September 15, 2010
8:00 PM, Waterman Building, Memorial Lounge (Room 338)
A lecture by
Henry Rousso, Centre national de la recherche scientifique, France
Serge Klarsfeld is a figure associated with the ?Vichy Syndrome,?  
France's continuing obsession with collaboration during the years of  
Nazi domination. With his wife Beate, Klarsfeld has become  
internationally renowned.. He has been, simultaneously, a lawyer with  
only one interest, a historian with only one topic, and an activist  
for only one cause: recognition and reparation of the crimes committed  
against the Jews of France during the Holocaust. Thanks to Klarsfeld,  
several Nazi war criminals and French accomplices have been convicted  
in Germany and in France. Thanks to him, we have a better knowledge of  
the victims, their names, and their faces. Thanks to him, the French  
government has changed its official interpretation of the Vichy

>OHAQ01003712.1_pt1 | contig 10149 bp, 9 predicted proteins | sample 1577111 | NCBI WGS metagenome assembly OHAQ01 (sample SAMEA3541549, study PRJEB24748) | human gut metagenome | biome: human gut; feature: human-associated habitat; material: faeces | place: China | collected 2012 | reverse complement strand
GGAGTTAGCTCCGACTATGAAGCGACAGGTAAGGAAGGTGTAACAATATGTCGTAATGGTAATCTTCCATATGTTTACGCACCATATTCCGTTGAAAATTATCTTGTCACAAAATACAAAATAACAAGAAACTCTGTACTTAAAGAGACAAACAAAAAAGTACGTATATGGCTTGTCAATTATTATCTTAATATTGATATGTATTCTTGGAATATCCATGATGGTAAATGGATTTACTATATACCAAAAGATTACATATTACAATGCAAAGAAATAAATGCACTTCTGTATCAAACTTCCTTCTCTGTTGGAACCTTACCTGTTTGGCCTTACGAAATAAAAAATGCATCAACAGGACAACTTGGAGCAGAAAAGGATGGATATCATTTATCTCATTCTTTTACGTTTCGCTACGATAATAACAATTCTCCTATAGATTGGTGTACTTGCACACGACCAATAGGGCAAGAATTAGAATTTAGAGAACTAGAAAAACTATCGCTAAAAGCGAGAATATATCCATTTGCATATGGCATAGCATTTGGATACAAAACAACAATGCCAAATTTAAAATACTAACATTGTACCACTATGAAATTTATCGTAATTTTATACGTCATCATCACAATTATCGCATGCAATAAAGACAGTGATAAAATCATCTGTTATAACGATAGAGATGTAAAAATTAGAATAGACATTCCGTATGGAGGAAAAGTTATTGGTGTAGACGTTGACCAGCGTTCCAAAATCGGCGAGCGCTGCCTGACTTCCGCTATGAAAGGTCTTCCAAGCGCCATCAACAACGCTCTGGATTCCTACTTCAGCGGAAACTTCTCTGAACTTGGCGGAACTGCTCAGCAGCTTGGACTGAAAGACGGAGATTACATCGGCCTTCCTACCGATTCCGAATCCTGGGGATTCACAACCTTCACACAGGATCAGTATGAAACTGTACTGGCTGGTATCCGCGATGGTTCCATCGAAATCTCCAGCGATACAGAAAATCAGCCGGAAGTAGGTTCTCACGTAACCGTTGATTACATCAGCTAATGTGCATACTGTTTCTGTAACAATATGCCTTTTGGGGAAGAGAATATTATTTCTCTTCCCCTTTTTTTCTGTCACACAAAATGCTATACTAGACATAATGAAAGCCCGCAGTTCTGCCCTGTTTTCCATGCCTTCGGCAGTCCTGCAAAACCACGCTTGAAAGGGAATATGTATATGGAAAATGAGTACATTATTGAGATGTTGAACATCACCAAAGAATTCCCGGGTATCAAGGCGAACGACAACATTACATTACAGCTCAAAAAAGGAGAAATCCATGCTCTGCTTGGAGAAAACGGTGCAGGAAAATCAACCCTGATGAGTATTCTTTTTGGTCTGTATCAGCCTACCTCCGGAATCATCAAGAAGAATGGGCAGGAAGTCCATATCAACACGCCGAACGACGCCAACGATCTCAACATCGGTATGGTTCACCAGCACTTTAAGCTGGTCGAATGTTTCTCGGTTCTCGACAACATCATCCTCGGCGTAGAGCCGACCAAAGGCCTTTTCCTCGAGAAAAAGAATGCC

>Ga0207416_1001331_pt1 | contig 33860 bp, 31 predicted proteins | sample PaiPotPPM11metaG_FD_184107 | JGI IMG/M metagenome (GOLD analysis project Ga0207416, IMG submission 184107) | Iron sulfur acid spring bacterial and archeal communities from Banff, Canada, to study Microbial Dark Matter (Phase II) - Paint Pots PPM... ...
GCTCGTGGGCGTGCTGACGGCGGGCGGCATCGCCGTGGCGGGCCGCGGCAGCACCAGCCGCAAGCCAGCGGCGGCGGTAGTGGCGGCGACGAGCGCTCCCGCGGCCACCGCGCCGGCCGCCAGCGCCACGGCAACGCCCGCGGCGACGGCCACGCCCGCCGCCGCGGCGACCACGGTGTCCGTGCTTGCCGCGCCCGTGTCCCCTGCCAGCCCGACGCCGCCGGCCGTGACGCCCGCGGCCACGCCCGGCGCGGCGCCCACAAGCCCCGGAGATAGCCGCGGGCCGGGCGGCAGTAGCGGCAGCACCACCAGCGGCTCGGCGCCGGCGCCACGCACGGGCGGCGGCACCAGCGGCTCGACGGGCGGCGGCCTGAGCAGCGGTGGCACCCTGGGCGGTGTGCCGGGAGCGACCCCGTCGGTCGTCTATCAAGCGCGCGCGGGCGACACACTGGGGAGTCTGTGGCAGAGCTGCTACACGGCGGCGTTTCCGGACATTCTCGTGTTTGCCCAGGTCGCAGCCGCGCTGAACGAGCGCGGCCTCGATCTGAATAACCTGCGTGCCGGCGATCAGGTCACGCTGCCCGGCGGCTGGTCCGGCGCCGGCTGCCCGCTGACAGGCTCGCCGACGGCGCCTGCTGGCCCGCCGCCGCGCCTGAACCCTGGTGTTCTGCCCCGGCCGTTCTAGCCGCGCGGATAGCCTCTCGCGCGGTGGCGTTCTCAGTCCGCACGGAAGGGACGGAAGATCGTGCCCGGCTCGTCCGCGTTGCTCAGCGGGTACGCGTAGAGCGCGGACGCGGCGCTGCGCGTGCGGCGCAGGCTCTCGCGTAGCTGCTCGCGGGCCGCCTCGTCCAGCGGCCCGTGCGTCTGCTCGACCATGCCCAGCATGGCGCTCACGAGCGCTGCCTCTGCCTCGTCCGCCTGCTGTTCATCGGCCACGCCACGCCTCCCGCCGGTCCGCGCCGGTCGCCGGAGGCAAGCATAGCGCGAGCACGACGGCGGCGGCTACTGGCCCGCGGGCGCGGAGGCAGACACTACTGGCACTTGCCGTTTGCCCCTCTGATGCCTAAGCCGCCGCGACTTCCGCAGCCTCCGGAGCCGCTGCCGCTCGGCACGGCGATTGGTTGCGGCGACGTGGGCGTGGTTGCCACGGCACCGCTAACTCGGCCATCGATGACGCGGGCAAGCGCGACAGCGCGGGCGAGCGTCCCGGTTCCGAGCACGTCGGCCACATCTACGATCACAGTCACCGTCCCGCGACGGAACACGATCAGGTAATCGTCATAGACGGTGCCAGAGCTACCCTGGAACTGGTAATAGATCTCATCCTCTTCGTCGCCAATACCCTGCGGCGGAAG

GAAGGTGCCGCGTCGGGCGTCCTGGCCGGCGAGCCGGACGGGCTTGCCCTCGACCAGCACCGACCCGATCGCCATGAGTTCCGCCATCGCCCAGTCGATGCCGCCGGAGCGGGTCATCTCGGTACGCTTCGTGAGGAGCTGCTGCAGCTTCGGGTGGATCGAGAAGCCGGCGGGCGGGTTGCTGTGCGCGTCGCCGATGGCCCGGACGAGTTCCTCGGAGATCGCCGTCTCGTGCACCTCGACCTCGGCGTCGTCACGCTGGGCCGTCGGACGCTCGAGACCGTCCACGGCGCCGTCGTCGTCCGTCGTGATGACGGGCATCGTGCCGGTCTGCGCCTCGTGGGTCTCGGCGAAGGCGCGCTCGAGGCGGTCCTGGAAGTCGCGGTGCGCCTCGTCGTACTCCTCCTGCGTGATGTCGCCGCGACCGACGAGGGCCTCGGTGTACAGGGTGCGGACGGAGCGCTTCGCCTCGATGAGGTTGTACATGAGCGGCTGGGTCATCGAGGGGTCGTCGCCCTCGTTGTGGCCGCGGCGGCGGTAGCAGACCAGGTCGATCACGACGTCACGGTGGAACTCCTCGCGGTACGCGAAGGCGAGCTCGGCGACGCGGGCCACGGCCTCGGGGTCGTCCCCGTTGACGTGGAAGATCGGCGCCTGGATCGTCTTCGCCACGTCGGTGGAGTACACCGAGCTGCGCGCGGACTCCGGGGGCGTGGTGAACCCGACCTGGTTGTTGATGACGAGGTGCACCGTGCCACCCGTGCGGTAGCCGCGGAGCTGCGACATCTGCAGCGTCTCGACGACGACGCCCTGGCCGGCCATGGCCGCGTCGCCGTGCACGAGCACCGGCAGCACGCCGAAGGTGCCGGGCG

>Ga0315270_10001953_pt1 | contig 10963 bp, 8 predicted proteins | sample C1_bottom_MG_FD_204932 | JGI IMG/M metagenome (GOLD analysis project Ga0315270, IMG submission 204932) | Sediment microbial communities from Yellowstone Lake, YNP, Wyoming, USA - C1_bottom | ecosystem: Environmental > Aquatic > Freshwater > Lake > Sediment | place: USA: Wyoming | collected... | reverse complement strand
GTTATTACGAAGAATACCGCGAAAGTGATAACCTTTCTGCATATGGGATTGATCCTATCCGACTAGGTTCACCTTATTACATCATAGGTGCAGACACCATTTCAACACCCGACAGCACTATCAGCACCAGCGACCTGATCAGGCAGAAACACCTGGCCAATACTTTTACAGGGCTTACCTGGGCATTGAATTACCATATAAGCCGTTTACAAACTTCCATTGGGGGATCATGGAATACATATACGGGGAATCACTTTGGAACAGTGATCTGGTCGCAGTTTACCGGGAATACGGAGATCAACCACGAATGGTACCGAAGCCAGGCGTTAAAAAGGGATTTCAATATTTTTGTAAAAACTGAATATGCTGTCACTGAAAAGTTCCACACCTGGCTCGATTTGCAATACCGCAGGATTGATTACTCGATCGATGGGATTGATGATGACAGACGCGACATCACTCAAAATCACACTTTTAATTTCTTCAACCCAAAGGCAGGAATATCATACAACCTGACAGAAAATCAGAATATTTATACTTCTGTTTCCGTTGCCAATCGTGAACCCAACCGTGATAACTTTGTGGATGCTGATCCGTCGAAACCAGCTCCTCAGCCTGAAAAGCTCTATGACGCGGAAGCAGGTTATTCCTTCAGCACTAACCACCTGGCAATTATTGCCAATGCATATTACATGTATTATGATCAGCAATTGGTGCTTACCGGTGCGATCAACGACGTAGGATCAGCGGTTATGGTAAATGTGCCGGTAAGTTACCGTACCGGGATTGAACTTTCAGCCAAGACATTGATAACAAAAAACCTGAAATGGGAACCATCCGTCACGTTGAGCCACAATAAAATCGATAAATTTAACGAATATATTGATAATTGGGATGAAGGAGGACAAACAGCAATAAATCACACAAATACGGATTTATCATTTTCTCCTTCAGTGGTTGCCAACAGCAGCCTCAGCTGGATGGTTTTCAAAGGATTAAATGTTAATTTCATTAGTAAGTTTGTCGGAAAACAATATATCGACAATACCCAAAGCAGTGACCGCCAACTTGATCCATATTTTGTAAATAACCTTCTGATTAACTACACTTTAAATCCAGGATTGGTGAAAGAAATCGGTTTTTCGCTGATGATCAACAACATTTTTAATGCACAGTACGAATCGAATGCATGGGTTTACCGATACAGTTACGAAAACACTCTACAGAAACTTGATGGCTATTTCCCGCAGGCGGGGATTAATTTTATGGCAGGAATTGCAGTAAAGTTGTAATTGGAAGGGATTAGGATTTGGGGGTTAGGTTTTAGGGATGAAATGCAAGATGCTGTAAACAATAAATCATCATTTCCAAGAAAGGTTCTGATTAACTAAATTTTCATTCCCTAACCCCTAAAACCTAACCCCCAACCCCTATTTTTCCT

regime. How have such achievements been possible by a single person  
who never held a prominent position, and in a country where nothing  
can be done without a solid connection to the government? What have  
been his motives, his methods, and his strategies? To what extent has  
he been a representative of his times, and to what extent a catalyst  
for change in the way French society deals with its past?

Henry Rousso is Senior Researcher at the Institut d'histoire du temps  
présent (CNRS, Paris) and professor at the University of Paris-Ouest  
Nanterre. He coordinates the European Network on Contemporary history  
(EURHISTXX). He has published: The Vichy Syndrome. History and Memory  
in France since 1944 (1987 & 1991); Vichy, An Ever-Present Past, with  
E. Conan (1994 & 1998); The Haunting Past. History, Memory, and  
Justice in France (1998 & 2002); Stalinism and Nazism (Ed.) (1999 &  
2004); Vichy. L?Événement, la mémoire, l?histoire (2001); Le dossier  
Lyon III. Le racisme et le négationnisme ŕ l?université Jean-Moulin  
(2004); Le Régime de Vichy (2007), Das Vichy-Regime in Geschichte,  
Erinnerung und Recht (Göttingen: 2010). He is currently writing a  
biography of Serge Klarsfeld.

Alan E. Steinweis
Professor of History and Director
The Carolyn and Leonard Miller Center for Holocaust Studies
The University of Vermont
Nolin House
589 Main Street
Burlington, VT 05405

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Phone: 802-656-1438

Visit the website of the Center for Holocaust Studies at UVM:[1]